"Yipp-i, yipp-a, yippi-o!" THE ADVENTURES OF SPIN AND MARTY was an overwhelmingly popular series within THE MICKEY MOUSE CLUB. Featured here is the entire first season (1955) about freckle-faced Spin and wealthy city kid M... more »arty at the Triple R Ranch summer camp. Adding to the fun are exclusive interviews with the original cast members and a special tour of the original filming site. And, presented for the first time ever, is Tim Considine's screen test for the role of Marty -- the character he persuaded the producers not to cast him in. So saddle up and enjoy all the stories -- the ones you know and the ones you don't.« less
Jerry Edwards | Vancouver, WA United States | 08/21/2005
(5 out of 5 stars)
"The Adventures of Spin and Marty was a 25 episode serial shown 1955-1956 during the first season of the Mickey Mouse Club. Spin Evans is the most popular boy at the boys' summer ranch, The Triple R - where boys gain actual experience on a working ranch, including learning to ride horses. Spin returns to camp after attending the previous year. Marty Markham is a rich, spoiled kid who is new to the camp. He doesn't want to be at the camp and doesn't want to play and work with the other boys. He starts off on the wrong foot with the other boys by calling the ranch a "dirty old farm". Marty is actually poor in many ways, and is very lonely because he just doesn't know how to act with other kids. Marty eventually learns not to be so spoiled and makes friends with several of the boys before the summer is over.
The 25 episodes end up about 4 1/2 hours, with another 1/2 hour for the Mickey Mouse Club show that contains the introduction to the serial.
Even though set in the 1950s, the series is timeless due to the setting of the boys' ranch. The shows deal with universal themes of friendship, understanding others, teamwork, and just getting along with others. There are numerous fun scenes throughout the series, with a very satisfactory ending to the series. This serial had two sequels: Further Adventures Of Spin And Marty (1956-1957 season) and The New Adventures Of Spin And Marty (1957-1958 season). Possibly these serials will be released in future Walt Disney Treasures within a few years.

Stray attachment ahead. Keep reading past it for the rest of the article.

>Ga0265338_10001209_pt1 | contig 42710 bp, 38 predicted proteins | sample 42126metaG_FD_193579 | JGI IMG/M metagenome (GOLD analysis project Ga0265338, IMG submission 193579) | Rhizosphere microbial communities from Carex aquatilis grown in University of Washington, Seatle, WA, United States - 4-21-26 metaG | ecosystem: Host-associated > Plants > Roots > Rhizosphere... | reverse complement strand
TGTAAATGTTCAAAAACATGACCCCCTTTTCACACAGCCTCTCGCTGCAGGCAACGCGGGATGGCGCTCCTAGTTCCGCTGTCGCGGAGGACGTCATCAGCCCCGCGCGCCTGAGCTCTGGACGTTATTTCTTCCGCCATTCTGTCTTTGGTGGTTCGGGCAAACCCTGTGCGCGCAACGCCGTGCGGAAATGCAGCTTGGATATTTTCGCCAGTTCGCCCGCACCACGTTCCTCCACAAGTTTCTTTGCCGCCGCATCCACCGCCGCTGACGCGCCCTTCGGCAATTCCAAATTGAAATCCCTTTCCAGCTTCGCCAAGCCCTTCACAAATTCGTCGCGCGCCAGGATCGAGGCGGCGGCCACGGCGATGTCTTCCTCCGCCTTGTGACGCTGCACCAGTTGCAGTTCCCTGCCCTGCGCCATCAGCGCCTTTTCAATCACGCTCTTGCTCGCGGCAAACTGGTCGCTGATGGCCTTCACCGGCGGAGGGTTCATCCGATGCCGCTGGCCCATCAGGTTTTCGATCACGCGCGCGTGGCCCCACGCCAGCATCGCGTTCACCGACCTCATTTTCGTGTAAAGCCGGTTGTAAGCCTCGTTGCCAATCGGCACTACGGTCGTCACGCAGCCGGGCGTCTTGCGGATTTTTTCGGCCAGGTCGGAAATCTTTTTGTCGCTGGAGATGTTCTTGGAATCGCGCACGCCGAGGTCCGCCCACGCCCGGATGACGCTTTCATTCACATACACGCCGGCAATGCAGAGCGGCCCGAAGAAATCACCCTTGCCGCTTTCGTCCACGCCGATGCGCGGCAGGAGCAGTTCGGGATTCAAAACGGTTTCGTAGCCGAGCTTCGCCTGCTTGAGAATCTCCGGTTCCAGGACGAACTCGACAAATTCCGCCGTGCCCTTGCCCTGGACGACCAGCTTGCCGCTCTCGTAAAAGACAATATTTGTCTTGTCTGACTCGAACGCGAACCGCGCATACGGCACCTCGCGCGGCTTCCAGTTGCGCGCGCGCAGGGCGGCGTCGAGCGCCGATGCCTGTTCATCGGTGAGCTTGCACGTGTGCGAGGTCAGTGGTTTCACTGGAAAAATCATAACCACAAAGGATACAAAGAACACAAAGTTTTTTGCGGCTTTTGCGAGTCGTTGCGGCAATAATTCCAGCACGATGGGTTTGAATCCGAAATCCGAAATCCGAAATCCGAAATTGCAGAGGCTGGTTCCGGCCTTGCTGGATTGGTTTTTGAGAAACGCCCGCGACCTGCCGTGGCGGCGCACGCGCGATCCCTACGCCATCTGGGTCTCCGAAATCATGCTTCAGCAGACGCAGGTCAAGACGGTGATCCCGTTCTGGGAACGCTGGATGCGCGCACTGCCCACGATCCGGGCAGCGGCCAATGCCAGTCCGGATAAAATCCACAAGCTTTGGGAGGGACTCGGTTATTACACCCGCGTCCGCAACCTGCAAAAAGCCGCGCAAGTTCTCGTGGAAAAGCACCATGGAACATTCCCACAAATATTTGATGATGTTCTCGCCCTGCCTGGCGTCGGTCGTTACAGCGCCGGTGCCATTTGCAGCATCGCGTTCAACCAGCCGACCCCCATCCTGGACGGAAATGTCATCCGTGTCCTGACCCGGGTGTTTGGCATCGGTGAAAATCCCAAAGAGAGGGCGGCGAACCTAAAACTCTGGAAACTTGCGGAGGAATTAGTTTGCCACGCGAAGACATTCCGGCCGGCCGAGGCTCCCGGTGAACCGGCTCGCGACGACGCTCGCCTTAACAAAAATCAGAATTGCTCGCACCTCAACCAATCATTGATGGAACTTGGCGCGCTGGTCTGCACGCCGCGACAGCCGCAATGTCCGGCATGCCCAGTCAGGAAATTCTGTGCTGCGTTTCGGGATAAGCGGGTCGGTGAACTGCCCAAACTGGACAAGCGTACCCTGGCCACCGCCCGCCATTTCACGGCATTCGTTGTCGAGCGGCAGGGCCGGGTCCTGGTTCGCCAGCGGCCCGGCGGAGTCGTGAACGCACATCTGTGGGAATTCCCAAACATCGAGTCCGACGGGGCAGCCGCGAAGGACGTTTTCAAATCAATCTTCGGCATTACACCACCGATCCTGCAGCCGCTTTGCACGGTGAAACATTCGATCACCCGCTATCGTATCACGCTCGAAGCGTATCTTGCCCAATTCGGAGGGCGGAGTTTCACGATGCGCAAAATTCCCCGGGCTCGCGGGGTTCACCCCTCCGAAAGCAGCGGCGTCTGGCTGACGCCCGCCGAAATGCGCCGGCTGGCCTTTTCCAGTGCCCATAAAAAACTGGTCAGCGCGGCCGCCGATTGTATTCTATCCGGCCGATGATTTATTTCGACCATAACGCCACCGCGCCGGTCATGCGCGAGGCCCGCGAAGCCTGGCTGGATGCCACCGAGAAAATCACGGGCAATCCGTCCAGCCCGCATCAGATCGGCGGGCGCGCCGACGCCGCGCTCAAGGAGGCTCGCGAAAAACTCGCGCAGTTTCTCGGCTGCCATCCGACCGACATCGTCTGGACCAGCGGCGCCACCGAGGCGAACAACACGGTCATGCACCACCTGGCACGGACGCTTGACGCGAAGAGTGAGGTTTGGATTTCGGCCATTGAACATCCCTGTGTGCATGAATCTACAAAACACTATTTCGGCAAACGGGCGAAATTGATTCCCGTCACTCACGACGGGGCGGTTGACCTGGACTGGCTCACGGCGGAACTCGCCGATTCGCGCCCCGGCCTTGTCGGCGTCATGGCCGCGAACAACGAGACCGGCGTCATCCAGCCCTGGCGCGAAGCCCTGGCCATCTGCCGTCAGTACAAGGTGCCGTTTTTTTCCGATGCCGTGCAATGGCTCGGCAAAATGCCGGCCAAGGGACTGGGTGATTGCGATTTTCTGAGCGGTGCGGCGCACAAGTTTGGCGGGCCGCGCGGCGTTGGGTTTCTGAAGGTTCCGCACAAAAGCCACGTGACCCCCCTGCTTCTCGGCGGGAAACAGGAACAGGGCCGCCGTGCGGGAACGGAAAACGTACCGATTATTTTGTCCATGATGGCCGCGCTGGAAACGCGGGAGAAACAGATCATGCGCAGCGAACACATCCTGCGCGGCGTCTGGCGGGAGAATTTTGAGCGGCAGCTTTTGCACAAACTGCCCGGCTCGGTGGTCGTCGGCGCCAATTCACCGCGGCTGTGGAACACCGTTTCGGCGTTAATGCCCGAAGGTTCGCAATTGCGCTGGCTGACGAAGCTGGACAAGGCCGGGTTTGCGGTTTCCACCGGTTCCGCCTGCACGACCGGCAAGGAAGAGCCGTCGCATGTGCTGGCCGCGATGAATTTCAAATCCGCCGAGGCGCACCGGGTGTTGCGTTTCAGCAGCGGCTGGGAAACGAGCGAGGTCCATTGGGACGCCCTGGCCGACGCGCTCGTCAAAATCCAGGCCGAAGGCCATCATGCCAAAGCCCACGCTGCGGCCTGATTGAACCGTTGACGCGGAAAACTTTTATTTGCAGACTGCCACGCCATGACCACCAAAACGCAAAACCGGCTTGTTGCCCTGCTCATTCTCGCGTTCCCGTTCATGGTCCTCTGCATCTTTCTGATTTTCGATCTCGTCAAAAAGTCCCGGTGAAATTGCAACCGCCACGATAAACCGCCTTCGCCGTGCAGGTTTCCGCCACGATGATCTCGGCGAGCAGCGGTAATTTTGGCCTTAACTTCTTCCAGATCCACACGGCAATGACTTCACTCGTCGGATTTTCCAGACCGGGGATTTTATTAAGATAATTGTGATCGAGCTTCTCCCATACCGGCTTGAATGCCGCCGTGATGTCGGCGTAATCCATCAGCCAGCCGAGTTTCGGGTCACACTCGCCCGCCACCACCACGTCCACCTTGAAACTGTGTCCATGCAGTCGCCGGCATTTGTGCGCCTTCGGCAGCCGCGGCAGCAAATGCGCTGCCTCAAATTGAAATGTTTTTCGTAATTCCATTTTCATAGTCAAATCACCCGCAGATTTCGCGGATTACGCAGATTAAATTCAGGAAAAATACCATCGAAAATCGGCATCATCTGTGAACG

Bonus features announced as being on this set are:
The complete episode of the Mickey Mouse Club that first introduced the series.
Tim Considine's (Spin) original screen test.
"Return To The Triple R" - Tim Considine (Spin) and David Stollery (Marty) give an exclusive interview and tour the location that was the original "Triple R Ranch" filming site.
"Back In The Saddle With Harry Carey Jr." where he reminisces with Leonard Maltin. Harry Carey Jr. was Bill Burnett, the foreman of the ranch in the serial.
A gallery of still frame images from the series.
I have owned this serial since it was shown in the 1980s on the Disney Channel showings of the Mickey Mouse Club. I have enjoyed it for years, either watching the whole series in one sitting or just watching one or two episodes at a time. I think the DVD would work out fine however you choose to watch it.
The acting, direction, and overall story are high quality. I enjoy the serial because I remember it from the original Mickey Mouse Club and from the Disney Channel showings. I believe this DVD set would interest most people, no matter how old they are."
"Way Up There on the Triple R"
Mark Baker | Santa Clarita, CA United States | 03/08/2006
(5 out of 5 stars)
"I was born too late to watch the Mickey Mouse Club on TV and I never caught the reruns. Even so, as a life long Disney fanatic, I have heard lots of things about "The Adventures of Spin and Marty." Naturally, I couldn't wait to get my hands on this set and watch it. I immediately found the appeal of the serial.
Originally airing as part of the Mickey Mouse Club in 1955, this two-disc set contains twenty-five eleven minutes episodes about the adventures of a group of pre-teen boys spending a summer at the Triple R dude ranch.
Spin Evans is returning for his second year. He's got lots of horse knowledge and is quite popular.
On the other hand, Marty Markham is new to the ranch this year. He's a spoiled kid overly sheltered by his grandmother. In fact, their butler, Perkins, spends the summer at the ranch to keep an eye on him. Marty has a fascination with horses, yet is terrified of them. He tries anything he can to get the other boys to like him, causing rifts at the ranch, especially with Spin. Will he ever learn to get along with guys his own age?